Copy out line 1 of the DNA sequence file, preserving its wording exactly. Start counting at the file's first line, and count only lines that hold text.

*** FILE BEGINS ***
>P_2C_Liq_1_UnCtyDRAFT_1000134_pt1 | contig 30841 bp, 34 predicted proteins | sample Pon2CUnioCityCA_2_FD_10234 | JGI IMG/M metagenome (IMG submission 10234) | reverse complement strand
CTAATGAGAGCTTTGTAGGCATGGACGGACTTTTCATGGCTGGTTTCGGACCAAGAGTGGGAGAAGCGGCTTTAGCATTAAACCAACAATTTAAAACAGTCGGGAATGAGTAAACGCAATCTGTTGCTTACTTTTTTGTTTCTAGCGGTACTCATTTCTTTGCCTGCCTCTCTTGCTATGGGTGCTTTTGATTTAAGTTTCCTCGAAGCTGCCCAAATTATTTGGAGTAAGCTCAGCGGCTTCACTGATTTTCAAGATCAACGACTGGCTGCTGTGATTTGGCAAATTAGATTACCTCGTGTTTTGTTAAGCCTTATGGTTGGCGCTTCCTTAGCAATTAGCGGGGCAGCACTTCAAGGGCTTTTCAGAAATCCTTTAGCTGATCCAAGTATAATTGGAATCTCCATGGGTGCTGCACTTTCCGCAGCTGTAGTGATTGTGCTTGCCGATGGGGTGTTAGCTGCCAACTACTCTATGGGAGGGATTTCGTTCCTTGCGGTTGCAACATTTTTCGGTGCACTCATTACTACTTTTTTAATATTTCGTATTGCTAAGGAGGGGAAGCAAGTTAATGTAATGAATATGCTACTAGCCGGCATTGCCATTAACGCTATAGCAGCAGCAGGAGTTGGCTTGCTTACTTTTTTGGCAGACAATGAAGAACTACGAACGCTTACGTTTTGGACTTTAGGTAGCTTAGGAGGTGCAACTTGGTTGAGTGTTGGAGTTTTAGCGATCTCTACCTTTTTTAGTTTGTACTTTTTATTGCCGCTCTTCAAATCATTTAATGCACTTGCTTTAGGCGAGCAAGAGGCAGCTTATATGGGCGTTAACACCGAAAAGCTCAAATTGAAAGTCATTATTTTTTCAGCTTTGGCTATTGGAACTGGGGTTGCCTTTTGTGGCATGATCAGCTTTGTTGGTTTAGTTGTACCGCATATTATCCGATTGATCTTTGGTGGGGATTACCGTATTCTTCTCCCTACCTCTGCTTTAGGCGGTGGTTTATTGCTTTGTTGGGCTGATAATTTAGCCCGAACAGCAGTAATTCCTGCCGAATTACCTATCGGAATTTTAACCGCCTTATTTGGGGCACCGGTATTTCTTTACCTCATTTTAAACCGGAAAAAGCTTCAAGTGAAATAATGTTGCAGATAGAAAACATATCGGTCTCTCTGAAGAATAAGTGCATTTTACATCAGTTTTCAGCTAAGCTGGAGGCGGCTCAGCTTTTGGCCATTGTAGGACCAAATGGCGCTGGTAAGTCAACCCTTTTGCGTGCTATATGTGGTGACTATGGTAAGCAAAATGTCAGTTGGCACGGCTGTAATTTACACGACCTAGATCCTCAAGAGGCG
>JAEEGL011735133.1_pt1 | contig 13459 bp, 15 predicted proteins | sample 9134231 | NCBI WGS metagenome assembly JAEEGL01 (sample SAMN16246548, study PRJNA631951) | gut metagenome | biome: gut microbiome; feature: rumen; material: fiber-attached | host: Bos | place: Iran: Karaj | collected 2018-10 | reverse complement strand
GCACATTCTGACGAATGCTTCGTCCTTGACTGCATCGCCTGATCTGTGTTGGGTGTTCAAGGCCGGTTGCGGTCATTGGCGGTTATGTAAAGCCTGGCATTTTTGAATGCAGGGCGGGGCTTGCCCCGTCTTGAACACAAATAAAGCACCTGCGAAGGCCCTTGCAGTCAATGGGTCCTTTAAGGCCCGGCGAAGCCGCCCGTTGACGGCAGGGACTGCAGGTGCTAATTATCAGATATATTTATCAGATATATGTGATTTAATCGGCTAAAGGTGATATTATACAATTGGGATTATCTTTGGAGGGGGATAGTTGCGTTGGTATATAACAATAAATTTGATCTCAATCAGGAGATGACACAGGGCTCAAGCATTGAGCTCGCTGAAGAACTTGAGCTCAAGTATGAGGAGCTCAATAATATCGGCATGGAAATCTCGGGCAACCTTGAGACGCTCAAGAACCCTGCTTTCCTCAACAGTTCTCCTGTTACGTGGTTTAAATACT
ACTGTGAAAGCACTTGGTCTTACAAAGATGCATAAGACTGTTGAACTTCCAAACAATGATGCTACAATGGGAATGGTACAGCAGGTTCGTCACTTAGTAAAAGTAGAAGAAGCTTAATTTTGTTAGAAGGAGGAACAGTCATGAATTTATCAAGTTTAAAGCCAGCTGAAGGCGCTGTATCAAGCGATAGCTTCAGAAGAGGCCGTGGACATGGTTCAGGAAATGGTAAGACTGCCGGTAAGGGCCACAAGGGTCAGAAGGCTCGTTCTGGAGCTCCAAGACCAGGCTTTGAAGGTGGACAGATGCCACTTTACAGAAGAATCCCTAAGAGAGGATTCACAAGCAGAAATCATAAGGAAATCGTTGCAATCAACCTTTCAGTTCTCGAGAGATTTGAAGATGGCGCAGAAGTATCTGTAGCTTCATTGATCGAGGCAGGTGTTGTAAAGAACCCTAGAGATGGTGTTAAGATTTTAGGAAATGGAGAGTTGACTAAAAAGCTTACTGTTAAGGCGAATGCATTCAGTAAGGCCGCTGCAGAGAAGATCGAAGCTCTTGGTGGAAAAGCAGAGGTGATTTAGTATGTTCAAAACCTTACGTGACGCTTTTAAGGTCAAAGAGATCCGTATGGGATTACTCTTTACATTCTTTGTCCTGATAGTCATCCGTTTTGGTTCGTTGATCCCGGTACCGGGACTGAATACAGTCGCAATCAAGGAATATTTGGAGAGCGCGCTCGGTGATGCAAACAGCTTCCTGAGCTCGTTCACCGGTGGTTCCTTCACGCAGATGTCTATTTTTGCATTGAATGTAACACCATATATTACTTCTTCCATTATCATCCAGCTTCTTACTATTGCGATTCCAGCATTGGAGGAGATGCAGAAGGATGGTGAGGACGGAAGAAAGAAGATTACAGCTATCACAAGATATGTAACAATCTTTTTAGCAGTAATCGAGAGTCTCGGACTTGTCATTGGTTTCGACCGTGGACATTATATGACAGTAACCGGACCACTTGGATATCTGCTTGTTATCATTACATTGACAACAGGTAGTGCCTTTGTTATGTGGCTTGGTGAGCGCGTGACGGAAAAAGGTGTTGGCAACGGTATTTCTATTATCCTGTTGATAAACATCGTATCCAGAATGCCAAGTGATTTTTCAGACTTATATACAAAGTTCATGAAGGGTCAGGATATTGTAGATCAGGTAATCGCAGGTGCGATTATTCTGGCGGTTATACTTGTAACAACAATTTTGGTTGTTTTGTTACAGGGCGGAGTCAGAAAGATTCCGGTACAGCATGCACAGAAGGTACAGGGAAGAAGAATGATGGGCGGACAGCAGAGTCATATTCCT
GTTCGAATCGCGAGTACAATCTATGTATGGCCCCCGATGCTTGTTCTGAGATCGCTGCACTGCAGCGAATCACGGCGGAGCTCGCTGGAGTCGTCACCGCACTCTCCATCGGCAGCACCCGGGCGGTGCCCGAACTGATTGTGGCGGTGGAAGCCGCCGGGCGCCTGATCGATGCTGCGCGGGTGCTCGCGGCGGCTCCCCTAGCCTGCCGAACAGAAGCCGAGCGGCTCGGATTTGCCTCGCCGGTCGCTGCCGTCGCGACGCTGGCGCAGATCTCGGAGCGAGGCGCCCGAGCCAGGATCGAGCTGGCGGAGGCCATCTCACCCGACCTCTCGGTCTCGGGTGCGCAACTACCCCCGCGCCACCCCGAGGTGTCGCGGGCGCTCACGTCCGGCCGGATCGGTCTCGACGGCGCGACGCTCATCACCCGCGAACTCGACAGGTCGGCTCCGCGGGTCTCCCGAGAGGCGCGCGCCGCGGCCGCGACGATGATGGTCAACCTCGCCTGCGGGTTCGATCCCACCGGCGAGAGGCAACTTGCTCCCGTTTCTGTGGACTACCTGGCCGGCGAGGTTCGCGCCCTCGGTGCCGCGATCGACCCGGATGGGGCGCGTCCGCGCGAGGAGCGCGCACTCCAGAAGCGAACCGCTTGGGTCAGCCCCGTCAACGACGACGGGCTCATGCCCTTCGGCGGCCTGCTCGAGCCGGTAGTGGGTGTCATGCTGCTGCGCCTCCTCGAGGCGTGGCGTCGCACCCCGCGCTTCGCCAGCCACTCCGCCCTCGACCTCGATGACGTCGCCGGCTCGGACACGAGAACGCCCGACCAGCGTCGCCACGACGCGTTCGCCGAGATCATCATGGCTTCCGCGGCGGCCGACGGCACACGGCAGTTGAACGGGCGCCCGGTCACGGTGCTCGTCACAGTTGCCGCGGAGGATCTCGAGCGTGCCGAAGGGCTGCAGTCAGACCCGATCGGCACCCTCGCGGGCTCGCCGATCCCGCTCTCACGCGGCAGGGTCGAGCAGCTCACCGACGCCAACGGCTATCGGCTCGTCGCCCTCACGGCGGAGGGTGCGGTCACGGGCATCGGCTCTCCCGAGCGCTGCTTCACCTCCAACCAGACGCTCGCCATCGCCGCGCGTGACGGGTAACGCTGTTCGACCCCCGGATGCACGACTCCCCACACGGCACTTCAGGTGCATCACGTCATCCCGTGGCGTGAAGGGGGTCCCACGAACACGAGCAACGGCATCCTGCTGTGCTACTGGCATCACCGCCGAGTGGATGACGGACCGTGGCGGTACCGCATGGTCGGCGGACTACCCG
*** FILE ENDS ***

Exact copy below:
>P_2C_Liq_1_UnCtyDRAFT_1000134_pt1 | contig 30841 bp, 34 predicted proteins | sample Pon2CUnioCityCA_2_FD_10234 | JGI IMG/M metagenome (IMG submission 10234) | reverse complement strand